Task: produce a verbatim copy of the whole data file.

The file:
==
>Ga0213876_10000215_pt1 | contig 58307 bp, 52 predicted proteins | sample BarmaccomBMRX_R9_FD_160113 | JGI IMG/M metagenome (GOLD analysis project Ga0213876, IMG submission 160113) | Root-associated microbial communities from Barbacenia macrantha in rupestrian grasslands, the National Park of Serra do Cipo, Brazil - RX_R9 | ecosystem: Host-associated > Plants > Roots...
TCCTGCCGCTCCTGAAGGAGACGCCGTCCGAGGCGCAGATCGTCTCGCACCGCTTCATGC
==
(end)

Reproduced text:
>Ga0213876_10000215_pt1 | contig 58307 bp, 52 predicted proteins | sample BarmaccomBMRX_R9_FD_160113 | JGI IMG/M metagenome (GOLD analysis project Ga0213876, IMG submission 160113) | Root-associated microbial communities from Barbacenia macrantha in rupestrian grasslands, the National Park of Serra do Cipo, Brazil - RX_R9 | ecosystem: Host-associated > Plants > Roots...
TCCTGCCGCTCCTGAAGGAGACGCCGTCCGAGGCGCAGATCGTCTCGCACCGCTTCATGC